In Marketing one of the hardest things to achieve is consistency of brand execution across multiple markets. This is especially true when the presentation of your brand in physical retail outlets is a very important part of your marketing mix.
The role of Marketing is to emotionally connect your brand with the customer. From one country to another, customer needs and expectations will vary. Combining this with different cultures, beliefs, language, etc. it is clear that brand engagement needs to be customised. Then add the different retail landscapes into the mix and the level of complexity changes again.
This creates the so called “perfect storm” for local markets to go their own way and shun any attempts by the global brand teams to establish a coordinated and synergistic approach to retail investment. Does this sound familiar?
“The three rules of marketing; everyone has an opinion, every opinion is different and every opinion is right”
So what are the main barriers facing global and regional teams who are trying to implement regional programs and how do you overcome them? Here are the five main roadblocks, that we are sure you will have heard of before:
1.The centre doesn’t understand my market
Regional retail investment programs often fail before they are started. The reason is that not enough data and corresponding insights have been gathered to ensure there is a clear understanding of the differing retail environments that are to be invested in. It is imperative therefore that this weakness is addressed. Consider undertaking retail outlet assessments and using augmented reality tools to test how certain concepts may work across markets.
“Collective wisdom will always outshine individual judgement. This has never been truer than in shopper marketing.”
2.”This program won’t work in my market”
The challenge is that the focus for the program ends up on the materials being designed. Each market looks at the materials being proposed in context of their own retail landscape and this is when they see issues. The focus needs to be switched to desired outcomes. The objective is all about delivering the most compelling and immersive experience possible to the customer to influence purchase behaviour. Develop a Purchase Decision Journey that connects every touch point into a consistent retail experience for key outlet types. If everyone can become aligned around the journey and the desired outcomes, then gaining commitment to the regional program is so much easier.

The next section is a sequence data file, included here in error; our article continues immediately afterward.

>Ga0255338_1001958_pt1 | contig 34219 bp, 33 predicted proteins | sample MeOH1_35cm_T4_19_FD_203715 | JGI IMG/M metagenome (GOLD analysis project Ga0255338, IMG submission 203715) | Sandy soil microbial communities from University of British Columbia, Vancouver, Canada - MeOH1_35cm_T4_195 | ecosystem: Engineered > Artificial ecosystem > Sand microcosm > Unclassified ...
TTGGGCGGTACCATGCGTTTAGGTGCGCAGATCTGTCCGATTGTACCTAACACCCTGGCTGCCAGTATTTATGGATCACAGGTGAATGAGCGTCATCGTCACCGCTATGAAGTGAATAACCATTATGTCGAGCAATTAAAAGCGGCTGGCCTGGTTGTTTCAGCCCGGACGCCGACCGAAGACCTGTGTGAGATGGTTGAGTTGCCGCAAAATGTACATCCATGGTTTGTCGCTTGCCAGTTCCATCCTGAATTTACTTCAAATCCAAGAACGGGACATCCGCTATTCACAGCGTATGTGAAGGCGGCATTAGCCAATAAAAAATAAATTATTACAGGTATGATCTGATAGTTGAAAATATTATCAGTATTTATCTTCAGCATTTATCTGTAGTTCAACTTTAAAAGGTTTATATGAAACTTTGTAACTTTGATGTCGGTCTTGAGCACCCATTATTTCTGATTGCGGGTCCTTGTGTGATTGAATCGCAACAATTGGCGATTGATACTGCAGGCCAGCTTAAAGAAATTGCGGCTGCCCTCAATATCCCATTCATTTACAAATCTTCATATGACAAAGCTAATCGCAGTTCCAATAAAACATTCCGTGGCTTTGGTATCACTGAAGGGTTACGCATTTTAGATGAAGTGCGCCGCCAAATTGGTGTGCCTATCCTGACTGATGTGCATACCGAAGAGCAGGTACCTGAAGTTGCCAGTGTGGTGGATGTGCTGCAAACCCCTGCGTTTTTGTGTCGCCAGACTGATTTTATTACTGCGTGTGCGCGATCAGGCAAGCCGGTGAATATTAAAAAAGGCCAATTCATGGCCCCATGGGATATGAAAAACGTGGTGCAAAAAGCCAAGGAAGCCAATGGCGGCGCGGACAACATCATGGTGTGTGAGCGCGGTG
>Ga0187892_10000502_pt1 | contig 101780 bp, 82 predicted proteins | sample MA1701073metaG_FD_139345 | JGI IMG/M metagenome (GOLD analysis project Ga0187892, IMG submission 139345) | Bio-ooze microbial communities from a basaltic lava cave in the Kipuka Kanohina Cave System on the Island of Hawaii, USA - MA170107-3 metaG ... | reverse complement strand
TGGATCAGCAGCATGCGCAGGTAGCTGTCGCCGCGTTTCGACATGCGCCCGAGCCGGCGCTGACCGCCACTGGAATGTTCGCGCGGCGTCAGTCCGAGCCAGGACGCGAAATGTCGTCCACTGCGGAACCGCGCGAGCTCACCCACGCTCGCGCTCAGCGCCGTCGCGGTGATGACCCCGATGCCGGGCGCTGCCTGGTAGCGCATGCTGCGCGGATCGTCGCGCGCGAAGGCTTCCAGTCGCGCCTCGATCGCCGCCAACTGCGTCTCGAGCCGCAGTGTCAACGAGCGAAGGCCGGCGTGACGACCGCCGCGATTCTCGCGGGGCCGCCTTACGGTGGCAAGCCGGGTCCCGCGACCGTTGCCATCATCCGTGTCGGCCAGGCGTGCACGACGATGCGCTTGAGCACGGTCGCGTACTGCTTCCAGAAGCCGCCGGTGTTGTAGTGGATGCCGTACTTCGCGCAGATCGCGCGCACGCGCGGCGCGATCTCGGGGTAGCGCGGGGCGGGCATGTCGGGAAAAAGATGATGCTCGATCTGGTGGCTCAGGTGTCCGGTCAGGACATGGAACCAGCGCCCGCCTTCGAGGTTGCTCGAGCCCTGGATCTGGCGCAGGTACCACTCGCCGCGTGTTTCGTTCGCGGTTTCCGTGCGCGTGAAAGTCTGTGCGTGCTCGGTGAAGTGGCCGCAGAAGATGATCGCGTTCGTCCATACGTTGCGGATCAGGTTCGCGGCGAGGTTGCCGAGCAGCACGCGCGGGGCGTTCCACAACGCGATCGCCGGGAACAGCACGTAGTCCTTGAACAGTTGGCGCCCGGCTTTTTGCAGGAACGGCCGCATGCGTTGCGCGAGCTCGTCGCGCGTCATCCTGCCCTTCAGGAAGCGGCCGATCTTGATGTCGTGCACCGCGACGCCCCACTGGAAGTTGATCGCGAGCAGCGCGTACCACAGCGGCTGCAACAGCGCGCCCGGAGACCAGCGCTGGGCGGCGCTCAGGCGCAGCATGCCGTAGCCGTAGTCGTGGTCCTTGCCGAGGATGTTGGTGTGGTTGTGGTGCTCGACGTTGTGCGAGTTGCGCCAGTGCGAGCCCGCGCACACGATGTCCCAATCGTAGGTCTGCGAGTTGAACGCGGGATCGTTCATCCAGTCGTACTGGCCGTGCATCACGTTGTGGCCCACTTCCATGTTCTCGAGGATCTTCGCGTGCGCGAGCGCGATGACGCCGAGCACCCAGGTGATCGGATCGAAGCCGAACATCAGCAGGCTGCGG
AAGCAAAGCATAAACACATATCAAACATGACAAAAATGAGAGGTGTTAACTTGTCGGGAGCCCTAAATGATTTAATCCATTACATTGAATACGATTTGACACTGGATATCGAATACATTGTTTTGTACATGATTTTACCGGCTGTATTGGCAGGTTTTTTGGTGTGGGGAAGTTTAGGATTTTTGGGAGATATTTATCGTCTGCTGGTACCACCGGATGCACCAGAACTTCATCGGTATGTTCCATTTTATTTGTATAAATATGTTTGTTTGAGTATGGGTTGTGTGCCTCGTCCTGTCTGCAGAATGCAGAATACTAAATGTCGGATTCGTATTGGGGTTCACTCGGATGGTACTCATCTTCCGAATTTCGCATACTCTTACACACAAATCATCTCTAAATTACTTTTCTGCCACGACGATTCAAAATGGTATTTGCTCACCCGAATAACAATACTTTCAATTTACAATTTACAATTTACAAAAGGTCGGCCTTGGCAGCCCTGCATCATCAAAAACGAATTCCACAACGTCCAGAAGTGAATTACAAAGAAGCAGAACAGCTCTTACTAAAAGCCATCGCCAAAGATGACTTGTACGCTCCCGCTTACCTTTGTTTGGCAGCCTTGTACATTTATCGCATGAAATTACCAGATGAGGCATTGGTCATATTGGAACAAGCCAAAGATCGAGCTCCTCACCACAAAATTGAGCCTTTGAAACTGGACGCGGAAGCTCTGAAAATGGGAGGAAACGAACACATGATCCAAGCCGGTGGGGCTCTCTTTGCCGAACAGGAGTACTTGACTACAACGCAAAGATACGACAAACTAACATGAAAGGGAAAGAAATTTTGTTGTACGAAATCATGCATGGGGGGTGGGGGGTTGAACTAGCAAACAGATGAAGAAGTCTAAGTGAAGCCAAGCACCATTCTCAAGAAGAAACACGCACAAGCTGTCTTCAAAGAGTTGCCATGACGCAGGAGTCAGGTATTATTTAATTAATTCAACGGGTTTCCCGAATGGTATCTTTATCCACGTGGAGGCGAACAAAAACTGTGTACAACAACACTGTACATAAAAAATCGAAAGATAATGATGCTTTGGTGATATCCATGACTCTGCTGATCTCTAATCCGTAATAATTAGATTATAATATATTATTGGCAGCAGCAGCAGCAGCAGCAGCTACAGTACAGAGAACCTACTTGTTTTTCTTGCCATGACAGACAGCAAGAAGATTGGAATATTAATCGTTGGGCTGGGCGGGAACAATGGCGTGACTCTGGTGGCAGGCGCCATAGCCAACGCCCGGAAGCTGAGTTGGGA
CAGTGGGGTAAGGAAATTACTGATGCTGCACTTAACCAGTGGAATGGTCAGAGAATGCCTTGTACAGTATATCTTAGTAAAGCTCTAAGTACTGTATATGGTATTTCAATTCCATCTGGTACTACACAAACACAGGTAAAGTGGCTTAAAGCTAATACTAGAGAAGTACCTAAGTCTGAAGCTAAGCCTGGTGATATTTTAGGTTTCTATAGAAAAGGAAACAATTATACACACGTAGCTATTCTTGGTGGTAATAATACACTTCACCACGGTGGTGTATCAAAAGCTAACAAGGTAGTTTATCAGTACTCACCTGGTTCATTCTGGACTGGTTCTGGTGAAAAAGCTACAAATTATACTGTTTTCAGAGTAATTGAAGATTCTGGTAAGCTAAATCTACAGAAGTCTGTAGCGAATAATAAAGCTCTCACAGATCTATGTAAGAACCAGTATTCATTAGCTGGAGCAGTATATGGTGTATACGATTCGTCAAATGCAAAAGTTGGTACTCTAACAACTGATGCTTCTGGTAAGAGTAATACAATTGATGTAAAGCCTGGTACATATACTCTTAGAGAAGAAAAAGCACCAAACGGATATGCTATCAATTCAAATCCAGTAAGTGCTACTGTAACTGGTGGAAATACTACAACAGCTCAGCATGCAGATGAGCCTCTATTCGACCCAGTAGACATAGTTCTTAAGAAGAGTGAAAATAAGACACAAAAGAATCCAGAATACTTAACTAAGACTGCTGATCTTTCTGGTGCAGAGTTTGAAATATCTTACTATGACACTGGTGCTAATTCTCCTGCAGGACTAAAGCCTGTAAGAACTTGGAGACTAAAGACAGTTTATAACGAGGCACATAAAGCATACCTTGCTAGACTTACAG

3.”There is no ability to customise the materials”
In many cases, materials are designed without a clear definition of their exact role from the customer’s perspective. This also impacts the way they are deployed. In addition, materials are often looked at in isolation of each other. Establish a retail investment kit for each specific outlet type. Build in customisation so that materials can be “flexed” to deliver a specific customer experience that meets specific brand, product or outlet objectives. This will remove the need for many local markets to have unique alterations.
4.”I can source it cheaper”
Invariably, when this position is put forward, it is more often than not a comparison of apples and oranges. The materials being compared are not to the same specification.
For an objective like-for-like assessment to be undertaken of the various potential sources of supply, there is a need for accurate and full availability of technical specifications. If a full technical specification is not available, then this claim has absolutely no validation.
5.”I need to buy locally”
Having a local source of supply is usually put forward for two reasons; lower cost and speed of response. Once you have full technical specifications you need to engage with a supplier who can provide full flexibility on supply. A supplier who can provide a supply chain model that meets the local market needs and can be adapted as requirements change. You need a supplier who can arrange offshore production (for lowest cost), local manufacture or a combination of the two.
“For a regional retail investment program to succeed, you need to switch the focus from the materials being developed to the customer experiences that you wish to deliver.”
So in summary, the format for running regional retail investment programs has to be fundamentally adapted to include the following 5 key criteria:
- Market insights on the differing retail environments
- A clear and aligned Purchase Decision Journey for each outlet type
- Customisable retail outlet investment kits
- Detailed technical specifications for every item
- A flexible supply model that can support offshore and local sourcing
By following these principles, many of the challenges of implementing regional or even global retail investment programs can be removed.
If you would like more information on how LeanPie can transform your shopper experience supply chain, please feel free to contact David at firstname.lastname@example.org